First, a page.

Web Server internet Speed Test

How to test your server internet or network connection speed from command line

Spread the love

I bet many of you have seen the bottom bar of wget utility when you downloading something:


In most of the cases this should be enough to see your server internet connection speed. But what if you want to test/check your real server internet or network connection speed, even more – with multi threads connection?

In this article I will discover some of the utilities which can help you to test your server internet or network connection speed from command line.

Aria, Aria2

One of the option is to use the aria2 utility.

Install on Ubuntu/Debian

# --no-install-recommends - do not install recommended software
# -y - automatically reply yes when/if prompted
sudo apt-get update && sudo apt-get install aria2 --no-install-recommends -y

How to use it

All the details about how to use it you will find in the Aria2 Manual itself, but the most common command example I will post here though:

aria2c -x 4 http://cachefly.cachefly.net/100mb.test

This command will download 100 MB file to your local current folder.

Parameter -x 4 sets the amount of simultaneous connection to be opened.

The following example will try to download the latest Ubuntu release ISO file in -x 8 simultaneous connections:

aria2c -x 8 https://old-releases.ubuntu.com/releases/kinetic/ubuntu-22.10-desktop-amd64.iso

In the result CN will show us how many simultaneous connections were open to the remote host/server really (how many simultaneous connections the end-server allows to open):

Speed Test

I’m sure everyone at least once used this tool, if not from the app but from the browser for sure.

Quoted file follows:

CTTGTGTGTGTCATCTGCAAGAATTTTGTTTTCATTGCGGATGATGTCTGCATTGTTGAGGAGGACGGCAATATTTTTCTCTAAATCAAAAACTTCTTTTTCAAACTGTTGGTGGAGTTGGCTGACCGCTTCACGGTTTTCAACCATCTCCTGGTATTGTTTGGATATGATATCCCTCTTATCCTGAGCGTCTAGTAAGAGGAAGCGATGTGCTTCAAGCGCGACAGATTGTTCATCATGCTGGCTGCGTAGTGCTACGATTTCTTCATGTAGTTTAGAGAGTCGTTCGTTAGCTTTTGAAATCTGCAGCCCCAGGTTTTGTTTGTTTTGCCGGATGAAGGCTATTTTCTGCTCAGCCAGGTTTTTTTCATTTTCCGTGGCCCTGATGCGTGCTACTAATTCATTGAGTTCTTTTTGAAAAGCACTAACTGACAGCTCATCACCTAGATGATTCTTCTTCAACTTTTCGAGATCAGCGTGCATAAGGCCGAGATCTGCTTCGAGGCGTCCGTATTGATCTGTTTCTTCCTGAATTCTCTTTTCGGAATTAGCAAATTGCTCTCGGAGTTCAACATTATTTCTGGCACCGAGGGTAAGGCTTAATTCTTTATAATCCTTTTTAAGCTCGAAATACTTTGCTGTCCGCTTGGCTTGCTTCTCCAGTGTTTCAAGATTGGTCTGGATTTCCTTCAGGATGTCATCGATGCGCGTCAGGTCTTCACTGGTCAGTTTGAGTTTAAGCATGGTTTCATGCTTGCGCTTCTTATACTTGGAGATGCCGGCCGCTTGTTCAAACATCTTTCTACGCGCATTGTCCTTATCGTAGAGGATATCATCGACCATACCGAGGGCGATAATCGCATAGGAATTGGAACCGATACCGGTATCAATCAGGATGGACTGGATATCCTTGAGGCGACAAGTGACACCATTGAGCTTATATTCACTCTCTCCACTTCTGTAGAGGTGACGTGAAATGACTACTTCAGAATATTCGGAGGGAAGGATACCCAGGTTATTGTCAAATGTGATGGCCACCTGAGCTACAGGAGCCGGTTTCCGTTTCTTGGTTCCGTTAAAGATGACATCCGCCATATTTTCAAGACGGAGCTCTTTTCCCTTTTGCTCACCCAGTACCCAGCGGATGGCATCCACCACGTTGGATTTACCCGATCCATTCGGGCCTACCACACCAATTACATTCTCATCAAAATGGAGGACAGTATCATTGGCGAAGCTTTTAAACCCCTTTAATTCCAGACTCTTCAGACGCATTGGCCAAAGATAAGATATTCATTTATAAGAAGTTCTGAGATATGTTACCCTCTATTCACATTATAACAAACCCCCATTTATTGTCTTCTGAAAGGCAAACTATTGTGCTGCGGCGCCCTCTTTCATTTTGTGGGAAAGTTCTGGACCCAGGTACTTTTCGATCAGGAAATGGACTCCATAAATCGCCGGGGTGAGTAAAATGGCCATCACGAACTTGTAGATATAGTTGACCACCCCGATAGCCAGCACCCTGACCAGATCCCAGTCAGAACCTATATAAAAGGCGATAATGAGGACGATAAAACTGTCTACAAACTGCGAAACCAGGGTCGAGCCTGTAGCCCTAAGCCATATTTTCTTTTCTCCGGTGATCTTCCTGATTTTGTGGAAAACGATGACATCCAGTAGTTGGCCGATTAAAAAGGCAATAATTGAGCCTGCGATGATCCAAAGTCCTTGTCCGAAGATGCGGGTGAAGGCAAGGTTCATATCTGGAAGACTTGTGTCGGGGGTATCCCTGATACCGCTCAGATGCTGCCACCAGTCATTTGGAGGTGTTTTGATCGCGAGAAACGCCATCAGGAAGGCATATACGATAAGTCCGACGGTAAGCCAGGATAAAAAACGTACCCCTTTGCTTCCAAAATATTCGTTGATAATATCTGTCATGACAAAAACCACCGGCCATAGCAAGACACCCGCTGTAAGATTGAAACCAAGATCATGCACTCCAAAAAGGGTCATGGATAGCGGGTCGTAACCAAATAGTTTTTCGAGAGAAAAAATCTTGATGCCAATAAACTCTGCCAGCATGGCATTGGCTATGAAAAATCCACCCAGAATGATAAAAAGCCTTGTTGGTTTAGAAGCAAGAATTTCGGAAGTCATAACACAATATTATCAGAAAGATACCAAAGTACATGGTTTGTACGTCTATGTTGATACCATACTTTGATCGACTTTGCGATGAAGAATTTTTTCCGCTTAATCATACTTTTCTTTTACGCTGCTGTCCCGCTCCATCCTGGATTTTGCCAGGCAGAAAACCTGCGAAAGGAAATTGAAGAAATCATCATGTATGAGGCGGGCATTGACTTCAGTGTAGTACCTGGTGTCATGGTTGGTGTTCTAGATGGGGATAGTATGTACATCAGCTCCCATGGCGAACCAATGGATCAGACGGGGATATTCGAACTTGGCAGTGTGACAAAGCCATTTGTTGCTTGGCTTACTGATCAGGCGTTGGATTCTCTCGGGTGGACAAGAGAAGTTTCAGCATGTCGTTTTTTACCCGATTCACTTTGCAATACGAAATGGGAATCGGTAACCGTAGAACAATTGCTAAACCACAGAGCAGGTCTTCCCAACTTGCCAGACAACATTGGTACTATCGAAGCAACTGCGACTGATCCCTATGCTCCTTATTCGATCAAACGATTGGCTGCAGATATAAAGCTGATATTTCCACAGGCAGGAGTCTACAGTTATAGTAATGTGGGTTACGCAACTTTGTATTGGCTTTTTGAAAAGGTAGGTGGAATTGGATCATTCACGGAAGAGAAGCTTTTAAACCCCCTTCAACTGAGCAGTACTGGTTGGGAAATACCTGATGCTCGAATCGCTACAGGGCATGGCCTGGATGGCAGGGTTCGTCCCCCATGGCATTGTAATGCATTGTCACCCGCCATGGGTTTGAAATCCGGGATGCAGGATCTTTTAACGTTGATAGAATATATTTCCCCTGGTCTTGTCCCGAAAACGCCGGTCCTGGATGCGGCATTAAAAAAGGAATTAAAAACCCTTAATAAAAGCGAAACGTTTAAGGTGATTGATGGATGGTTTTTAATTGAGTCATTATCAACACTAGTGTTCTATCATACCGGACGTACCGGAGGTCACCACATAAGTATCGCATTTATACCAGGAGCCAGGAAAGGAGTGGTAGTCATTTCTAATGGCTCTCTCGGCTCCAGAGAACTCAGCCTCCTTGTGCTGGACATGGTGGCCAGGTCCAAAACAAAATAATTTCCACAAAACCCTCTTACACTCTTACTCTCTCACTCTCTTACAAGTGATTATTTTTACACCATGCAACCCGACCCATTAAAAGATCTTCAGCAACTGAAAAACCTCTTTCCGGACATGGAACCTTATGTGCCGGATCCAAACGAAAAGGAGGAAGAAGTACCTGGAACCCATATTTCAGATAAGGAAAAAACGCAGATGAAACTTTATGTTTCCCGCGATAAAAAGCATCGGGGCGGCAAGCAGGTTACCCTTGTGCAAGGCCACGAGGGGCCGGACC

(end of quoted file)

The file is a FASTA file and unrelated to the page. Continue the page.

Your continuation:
But did you know that this utility can be used from command line as well?

Oh yeah, it can!

Install on Ubuntu/Debian

curl -s https://packagecloud.io/install/repositories/ookla/speedtest-cli/script.deb.sh | sudo bash
sudo apt-get install speedtest

How to use it

More details you can find on their online website, but I will post some examples of how I use it here.

# To list the nearest servers for testing
speedtest -L
# This command should test your internet connection speed against the nearest test Ookla server and show the results in human-readable format (-f), with 100 ms interval (--progress-update-interval), 4 decimals after comma precision (-P) and with progress bar (-p)
speedtest -f human-readable -p yes -P 4 --progress-update-interval 100

The result would be something similar to this:

DD linux built-in utility

If you don’t want to install any 3rd-party utilities on your server and you are pretty good in linux, you can use built-in utility – DD

dd if=/dev/zero bs=1M count=4000 | ssh [email protected] 'cat > /dev/null'

The command above will send 4GB (1 Megabyte * 4000) of data from the local host (from /dev/zero) to the other host (host.tld) over the network, without consuming any unnecessary disk on either the client nor the host. This is a quick and dirty way to benchmark network speed without wasting any time or disk space. This command also doesn’t rely on any extra 3rd party utilities, as dd, ssh, cat, /dev/zero and /dev/null are installed on all major Unix-like operating systems.

SSH connection is adding overhead with encryption (compression), so Instead of ssh you can use nc (netcat, nc should be also installed on the other host (host.tld) and be open for listening on the port 2112):

dd if=/dev/zero bs=1M count=4000 | nc host.tld 2112

The results of this test will be even more realistic (precise), since there will be no overhead (compression or encryption) added to the connection.

This is basically it for today.
Have a nice internet/network connection speed testing 🙂